UK to No Longer Use Galileo Navigation System After BREXIT

The United Kingdom (UK) has announced that they will not be using the services of EU’s Galileo navigation system any more after Brexit. UK Prime Minister, Theresa May, conveyed the same to the European Union and also stated that the country will instead develop its own Global Navigation Satellite System that can help guide military drones, run energy networks and provide essential services for civilian smart phones. UK will also work with the US to continue accessing its trusted GPS system.

The UK Space Agency (UKSA) is currently leading the work, with the full support of the Ministry of Defence, and any British system will provide both open and encrypted signals, giving it the same range of commercial and security applications as GPS and Galileo. British Armed Forces were due to have access to Galileo’s encrypted system when it is fully operational in 2026. However the National Cyber Security Centre and Ministry of Defence have concluded it would not be in the UK’s security interests to use the system’s secure elements if it had not been fully involved in their development.

According to the Prime Minister, UK will remain firmly committed to Europe’s collective security after Brexit. But given the Commission’s decision to bar the UK from being fully involved in developing all aspects of Galileo it is only right that the country finds alternatives. And as a global player with world-class engineers and steadfast allies around the world UK is not short of options.

In August the Prime Minister tasked British engineering and aerospace experts to develop options and set aside £92 million for the plans. Since then over fifty UK companies have expressed interest in the project and a series of key contracts are now being tendered. When commissioning options, the PM set out that the British system must be compatible with the US GPS system, meaning that if either was subject to malicious attack the other could provide crucial positioning information.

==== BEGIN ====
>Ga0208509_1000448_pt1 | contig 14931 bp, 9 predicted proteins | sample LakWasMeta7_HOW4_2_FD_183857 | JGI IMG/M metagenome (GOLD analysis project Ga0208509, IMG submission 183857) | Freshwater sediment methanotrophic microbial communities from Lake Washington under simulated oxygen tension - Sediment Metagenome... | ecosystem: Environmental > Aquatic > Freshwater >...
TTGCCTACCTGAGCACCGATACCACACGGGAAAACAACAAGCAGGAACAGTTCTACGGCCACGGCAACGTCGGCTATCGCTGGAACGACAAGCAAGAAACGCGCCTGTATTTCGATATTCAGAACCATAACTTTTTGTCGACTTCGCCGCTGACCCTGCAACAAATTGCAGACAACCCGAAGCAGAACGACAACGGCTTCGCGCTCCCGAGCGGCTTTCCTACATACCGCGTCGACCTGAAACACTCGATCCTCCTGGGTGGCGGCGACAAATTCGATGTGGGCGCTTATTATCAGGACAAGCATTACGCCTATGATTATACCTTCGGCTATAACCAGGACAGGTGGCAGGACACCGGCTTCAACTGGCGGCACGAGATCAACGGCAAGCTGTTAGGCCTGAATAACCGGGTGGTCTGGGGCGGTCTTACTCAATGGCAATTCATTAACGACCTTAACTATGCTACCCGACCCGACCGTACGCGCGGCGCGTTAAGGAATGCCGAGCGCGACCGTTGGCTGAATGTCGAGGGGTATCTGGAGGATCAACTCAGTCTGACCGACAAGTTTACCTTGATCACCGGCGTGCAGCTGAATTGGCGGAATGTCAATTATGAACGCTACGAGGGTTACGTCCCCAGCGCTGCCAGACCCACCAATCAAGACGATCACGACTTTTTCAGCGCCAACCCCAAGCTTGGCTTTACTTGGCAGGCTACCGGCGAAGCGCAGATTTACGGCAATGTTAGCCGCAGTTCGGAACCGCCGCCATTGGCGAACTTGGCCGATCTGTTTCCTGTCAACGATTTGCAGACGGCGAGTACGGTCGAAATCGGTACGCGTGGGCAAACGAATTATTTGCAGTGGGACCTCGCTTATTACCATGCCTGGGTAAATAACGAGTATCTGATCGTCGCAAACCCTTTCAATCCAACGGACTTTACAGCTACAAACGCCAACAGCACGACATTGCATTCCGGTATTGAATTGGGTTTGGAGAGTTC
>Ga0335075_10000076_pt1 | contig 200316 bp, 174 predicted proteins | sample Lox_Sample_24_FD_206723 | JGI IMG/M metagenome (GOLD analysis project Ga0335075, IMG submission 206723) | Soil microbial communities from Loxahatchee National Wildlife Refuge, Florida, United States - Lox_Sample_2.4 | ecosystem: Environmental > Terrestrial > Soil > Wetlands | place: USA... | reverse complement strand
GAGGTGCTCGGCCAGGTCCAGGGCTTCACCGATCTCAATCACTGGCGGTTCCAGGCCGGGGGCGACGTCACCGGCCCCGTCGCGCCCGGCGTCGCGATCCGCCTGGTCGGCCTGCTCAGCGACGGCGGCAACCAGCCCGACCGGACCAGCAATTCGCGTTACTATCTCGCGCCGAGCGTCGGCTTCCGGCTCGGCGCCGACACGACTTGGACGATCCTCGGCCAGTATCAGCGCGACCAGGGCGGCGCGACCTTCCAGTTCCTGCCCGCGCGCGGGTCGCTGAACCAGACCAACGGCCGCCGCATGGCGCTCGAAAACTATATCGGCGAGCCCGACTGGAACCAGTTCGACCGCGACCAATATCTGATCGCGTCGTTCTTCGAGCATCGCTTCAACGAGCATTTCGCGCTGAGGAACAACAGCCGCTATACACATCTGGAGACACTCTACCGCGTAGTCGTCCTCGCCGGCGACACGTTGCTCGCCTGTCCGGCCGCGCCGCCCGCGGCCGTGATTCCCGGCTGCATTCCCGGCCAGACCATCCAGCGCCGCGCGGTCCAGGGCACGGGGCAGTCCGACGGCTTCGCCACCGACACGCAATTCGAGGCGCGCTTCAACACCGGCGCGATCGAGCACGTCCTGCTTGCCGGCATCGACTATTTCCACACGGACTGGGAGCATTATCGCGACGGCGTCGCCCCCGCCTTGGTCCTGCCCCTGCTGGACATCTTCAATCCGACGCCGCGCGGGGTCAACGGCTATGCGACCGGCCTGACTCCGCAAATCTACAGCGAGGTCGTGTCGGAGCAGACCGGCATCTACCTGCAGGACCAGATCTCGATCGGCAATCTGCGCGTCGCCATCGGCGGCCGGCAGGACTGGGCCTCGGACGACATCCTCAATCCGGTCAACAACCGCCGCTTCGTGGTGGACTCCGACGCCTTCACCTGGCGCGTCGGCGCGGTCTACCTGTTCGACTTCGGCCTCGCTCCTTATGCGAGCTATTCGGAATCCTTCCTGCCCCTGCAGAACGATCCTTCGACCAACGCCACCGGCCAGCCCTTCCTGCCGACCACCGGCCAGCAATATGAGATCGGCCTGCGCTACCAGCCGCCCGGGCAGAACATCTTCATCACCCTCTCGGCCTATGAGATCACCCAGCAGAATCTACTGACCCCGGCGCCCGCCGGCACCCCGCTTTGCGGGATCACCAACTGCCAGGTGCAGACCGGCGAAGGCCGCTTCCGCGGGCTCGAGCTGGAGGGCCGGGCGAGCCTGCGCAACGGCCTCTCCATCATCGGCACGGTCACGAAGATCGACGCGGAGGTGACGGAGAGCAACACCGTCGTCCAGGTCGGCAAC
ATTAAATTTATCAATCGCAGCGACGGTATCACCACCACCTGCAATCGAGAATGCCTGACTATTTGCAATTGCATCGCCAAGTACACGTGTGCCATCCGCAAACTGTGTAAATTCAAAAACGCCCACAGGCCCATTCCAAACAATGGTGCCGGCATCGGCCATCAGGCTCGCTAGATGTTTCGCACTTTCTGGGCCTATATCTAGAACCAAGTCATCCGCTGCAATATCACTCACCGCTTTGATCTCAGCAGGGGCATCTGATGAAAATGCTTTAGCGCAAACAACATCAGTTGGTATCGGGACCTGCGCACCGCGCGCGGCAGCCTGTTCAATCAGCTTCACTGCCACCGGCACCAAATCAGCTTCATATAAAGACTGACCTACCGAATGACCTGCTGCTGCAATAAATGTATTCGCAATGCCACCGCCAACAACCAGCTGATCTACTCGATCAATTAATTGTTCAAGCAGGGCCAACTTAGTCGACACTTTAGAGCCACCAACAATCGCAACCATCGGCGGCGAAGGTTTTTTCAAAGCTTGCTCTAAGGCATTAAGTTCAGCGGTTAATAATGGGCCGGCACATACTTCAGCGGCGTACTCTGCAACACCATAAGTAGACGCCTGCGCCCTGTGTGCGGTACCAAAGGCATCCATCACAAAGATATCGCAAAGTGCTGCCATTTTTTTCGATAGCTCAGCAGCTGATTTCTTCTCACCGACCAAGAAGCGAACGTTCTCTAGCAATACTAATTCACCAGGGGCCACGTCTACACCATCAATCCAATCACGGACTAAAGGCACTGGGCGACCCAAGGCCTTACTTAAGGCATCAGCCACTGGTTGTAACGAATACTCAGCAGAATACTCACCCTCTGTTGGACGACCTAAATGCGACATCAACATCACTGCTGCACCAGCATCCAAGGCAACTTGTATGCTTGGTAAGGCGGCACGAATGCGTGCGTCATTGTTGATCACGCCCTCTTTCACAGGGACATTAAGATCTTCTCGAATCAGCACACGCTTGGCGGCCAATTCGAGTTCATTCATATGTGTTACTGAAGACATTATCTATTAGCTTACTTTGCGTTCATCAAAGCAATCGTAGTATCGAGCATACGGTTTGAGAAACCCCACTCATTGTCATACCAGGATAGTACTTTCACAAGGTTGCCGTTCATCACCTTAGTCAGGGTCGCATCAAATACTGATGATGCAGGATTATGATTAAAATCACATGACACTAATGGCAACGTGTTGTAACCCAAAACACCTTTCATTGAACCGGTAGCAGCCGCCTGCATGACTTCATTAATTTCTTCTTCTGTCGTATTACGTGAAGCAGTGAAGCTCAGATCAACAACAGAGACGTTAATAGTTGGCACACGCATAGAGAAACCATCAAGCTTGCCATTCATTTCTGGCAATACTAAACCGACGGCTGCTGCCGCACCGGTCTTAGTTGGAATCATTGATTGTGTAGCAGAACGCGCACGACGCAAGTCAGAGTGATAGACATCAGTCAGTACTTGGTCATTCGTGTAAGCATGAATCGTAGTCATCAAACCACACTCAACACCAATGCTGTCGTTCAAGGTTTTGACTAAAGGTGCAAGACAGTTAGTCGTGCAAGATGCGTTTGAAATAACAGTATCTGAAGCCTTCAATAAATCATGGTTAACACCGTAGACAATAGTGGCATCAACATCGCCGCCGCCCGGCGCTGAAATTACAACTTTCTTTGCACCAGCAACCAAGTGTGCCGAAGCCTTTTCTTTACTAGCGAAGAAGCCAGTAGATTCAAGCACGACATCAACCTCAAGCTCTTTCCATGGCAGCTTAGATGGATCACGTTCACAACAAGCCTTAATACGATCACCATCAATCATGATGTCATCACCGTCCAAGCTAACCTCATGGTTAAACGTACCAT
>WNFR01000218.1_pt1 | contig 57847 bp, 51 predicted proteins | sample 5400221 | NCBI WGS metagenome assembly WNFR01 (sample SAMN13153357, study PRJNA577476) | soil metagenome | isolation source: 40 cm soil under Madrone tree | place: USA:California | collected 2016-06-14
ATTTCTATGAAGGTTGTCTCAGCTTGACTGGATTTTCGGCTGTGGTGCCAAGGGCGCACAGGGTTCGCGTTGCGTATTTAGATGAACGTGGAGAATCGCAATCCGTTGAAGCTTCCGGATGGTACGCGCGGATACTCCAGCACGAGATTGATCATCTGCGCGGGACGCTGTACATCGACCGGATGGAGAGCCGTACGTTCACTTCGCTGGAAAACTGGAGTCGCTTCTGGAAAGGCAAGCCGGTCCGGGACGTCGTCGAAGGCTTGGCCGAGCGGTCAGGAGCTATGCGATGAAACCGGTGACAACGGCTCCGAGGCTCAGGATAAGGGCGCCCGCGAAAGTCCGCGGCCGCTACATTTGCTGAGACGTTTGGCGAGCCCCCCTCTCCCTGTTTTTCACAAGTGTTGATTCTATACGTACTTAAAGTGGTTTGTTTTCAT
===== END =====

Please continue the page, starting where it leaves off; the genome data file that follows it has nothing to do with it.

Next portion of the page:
The Prime Minister has also confirmed that the UK is in close contact with key international allies on plans for the national system. The Overseas Territories and Crown Dependencies would be used to provide the global network of locations needed for the necessary ground-based infrastructure and worldwide coverage. Recent estimates indicate that over 11 per cent of the UK’s GDP is directly supported by satellite navigation systems and the Blackett review estimated that a failure of service could cost the UK economy £1 billion a day. Resilient and secure position, navigation and timing services are increasingly essential for defence, critical national infrastructure and emergency response.

The UK is a world-leader in developing satellite technology. It has a 40% share of the global export market for small satellites and makes major components for one in four of the world’s telecommunications satellites. Glasgow builds more satellites than any other European city. The country has particular expertise in security, cryptography and satellite manufacturing, and has manufactured all of the Galileo satellite payloads to date. As part of the modern Industrial Strategy the government is committed to growing the space sector – helping create 30,000 high-skilled jobs by 2030.